I think you and your husband are being very wise in limiting pre-natal testing to only what is really necessary. You're already wonderful parents! :)

~Jenny

Samara said...

I'm not going to read every comment above so sorry for any repetition here, but in the US, birth-related care and heart attacks are the ONLY medical issues on which hospitals can reliably turn a profit. Therefore, tests and interventions for pregnancy and birth are institutionally encouraged and the health industry and medical groups hire lobbyists to push for the legal requirement for insurance companies to pay for such tests and other unnecessary interventions. Of course, once insurance companies are required to cover a particular test, the impression is given by doctors and hospitals that such frills aren't frills but "privileges" that should be used whenever possible... driving up health costs and insurance premiums and then hospital costs... enter the vicious cycle! It is certainly daunting to try to become an aware consumer in the face of such institutionalized bureaucracy.

Another point I'd like to make is that doctors are fond of pointing out that such-and-such test is "99% accurate". In reality this is very misleading: 99% accurate is 1% wrong. For example, if all women are tested for a condition that occurs once in a million women, true accuracy would be that one in a million women tests positive. With a 99% accurate test, that is TEN THOUSAND positives, all but one being a false result! Now think of a first-time expectant mother, ready to trust her doctor with her child's life, who receives at the very least a handful of tests, none of which are even close to being 99% accurate anyways- more like 80% accurate (20% wrong). Perceive that vast and horrible picture? Ugh, it is sickening. I know many people who lived through experiences like some of those noted by other commenters: told things like "there's no baby in there, no heartbeat, you need a D&C to clean out the abnormal tissue" but insisted on getting a second opinion and lo, there's a living, healthy baby on the ultrasound. Horrors.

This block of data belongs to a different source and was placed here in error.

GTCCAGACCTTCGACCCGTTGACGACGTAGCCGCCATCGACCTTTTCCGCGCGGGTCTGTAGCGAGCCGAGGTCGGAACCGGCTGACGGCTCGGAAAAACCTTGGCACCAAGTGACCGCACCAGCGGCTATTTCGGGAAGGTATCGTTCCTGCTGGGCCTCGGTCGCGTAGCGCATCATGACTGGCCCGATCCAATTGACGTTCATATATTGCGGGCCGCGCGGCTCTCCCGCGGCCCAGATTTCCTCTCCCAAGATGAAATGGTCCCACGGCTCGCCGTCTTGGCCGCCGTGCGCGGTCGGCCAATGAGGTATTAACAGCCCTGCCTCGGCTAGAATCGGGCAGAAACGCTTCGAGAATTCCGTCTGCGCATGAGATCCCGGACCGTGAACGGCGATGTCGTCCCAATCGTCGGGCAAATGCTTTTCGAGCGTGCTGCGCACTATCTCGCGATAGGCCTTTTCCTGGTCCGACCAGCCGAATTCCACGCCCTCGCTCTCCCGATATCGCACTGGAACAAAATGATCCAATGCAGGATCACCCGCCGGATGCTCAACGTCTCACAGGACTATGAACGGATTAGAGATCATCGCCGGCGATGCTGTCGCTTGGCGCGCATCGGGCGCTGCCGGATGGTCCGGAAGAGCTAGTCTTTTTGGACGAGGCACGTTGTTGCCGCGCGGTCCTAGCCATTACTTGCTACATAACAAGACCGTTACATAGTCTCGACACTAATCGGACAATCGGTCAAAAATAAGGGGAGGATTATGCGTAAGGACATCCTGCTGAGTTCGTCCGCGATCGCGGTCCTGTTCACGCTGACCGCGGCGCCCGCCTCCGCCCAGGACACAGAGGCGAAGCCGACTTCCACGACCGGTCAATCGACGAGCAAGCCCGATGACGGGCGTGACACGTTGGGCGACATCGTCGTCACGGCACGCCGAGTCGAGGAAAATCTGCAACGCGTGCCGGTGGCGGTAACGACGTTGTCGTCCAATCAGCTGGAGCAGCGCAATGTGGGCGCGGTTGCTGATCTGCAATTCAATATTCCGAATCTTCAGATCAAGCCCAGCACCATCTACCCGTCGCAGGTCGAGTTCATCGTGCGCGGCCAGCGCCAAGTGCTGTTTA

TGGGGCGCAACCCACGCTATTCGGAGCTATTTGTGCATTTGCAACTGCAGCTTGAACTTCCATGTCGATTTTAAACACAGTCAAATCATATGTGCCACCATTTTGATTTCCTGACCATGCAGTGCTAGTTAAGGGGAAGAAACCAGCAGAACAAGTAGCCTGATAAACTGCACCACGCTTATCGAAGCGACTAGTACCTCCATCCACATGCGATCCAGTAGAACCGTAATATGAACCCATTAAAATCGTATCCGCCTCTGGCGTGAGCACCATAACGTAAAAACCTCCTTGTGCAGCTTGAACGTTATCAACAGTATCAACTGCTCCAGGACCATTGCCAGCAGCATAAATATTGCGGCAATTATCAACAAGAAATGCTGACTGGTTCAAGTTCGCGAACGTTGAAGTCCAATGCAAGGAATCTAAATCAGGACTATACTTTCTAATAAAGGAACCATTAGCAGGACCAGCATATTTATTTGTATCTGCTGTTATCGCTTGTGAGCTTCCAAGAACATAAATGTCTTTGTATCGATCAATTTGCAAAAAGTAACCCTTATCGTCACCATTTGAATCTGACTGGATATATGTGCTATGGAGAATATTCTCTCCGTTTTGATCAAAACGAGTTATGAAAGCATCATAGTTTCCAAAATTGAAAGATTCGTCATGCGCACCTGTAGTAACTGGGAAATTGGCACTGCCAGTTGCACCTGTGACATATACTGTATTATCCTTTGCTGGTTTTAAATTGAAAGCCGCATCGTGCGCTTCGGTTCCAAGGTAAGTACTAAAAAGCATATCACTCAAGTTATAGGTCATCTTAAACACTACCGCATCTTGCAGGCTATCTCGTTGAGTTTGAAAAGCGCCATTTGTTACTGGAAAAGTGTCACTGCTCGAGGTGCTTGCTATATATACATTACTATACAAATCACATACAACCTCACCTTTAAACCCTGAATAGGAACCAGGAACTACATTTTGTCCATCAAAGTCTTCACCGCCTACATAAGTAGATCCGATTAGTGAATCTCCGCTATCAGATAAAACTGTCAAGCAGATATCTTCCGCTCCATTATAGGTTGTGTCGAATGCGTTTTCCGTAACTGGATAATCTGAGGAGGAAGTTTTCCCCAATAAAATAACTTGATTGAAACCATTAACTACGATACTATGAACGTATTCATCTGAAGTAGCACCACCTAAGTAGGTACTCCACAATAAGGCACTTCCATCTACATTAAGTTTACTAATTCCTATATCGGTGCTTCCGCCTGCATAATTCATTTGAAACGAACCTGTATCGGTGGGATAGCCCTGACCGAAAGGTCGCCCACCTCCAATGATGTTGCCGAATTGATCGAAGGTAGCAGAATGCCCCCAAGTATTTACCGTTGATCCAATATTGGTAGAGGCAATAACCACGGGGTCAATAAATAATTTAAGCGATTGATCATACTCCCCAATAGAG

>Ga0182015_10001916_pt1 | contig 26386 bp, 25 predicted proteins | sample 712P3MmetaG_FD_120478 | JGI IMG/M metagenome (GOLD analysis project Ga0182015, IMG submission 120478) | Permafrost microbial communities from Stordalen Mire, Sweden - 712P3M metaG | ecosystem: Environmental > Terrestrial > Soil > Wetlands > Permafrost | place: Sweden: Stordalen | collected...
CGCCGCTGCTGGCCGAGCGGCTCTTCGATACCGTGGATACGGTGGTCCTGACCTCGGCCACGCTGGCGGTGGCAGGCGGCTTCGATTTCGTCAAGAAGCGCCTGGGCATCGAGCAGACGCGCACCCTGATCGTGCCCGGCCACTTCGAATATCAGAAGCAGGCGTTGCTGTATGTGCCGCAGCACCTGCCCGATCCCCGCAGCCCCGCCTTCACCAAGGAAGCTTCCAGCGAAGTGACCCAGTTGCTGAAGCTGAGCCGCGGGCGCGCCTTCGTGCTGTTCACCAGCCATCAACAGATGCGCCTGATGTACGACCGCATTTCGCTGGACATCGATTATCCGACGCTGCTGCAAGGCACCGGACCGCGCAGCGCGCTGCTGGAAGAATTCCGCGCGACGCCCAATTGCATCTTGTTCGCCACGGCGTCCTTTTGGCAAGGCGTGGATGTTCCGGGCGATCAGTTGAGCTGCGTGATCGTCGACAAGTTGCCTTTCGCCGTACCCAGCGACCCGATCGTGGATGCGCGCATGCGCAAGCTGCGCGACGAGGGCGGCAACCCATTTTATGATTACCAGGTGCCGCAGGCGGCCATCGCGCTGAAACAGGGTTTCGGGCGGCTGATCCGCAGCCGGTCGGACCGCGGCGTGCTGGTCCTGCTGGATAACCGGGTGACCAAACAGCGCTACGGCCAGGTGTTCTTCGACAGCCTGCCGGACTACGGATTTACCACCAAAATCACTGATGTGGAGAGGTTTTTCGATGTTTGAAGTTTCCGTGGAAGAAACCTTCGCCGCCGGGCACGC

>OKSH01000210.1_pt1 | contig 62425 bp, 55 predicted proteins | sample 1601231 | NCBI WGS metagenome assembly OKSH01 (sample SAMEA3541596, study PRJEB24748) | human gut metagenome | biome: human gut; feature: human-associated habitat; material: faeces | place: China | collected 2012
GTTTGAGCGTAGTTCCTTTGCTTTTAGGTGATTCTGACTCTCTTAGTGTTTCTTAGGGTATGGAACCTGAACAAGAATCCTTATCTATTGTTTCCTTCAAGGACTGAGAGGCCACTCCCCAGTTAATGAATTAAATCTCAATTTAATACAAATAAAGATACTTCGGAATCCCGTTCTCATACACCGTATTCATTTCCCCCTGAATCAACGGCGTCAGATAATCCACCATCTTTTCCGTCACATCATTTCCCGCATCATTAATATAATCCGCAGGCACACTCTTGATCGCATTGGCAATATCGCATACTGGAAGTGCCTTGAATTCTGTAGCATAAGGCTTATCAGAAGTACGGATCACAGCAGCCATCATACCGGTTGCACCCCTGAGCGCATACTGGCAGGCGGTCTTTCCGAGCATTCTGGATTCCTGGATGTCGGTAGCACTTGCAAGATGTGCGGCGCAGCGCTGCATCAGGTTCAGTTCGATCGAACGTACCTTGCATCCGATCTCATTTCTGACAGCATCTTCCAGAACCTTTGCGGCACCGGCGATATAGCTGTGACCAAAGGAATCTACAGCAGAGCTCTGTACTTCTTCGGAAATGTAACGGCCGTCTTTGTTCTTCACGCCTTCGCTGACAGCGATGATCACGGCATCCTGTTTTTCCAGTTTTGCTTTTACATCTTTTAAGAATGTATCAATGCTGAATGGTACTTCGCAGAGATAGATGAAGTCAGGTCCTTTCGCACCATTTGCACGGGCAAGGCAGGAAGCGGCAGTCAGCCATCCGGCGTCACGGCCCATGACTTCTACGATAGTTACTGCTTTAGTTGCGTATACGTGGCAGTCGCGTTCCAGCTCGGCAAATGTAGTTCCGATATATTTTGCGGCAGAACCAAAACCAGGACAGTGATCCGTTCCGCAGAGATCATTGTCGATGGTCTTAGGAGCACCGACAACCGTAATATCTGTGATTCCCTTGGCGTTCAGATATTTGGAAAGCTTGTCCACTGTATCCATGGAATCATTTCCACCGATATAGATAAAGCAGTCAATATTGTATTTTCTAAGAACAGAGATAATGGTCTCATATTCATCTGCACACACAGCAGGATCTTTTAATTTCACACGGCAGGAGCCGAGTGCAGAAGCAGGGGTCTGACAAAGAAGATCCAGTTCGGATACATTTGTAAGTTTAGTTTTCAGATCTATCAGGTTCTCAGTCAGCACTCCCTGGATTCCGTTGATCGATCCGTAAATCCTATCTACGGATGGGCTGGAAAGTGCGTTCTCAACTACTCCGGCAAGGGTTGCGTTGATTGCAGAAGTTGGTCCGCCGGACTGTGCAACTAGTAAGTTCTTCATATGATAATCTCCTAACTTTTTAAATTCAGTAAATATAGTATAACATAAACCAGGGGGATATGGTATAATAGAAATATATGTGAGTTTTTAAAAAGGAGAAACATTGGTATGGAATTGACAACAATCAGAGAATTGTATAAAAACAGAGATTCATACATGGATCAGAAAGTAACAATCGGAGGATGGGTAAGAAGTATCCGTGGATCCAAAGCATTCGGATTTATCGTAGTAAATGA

Now, both my parents are in the medical field and I understand perfectly that they play vital and important roles, save lives and improve the health of many. But IMHO and in their opinions too there is too much of an emphasis on believing that one should be letting the health system "control" the pregnancy and its outcome, as if it is in the hands of anyone but the Lord, and that that outlook is one based not in love but in money.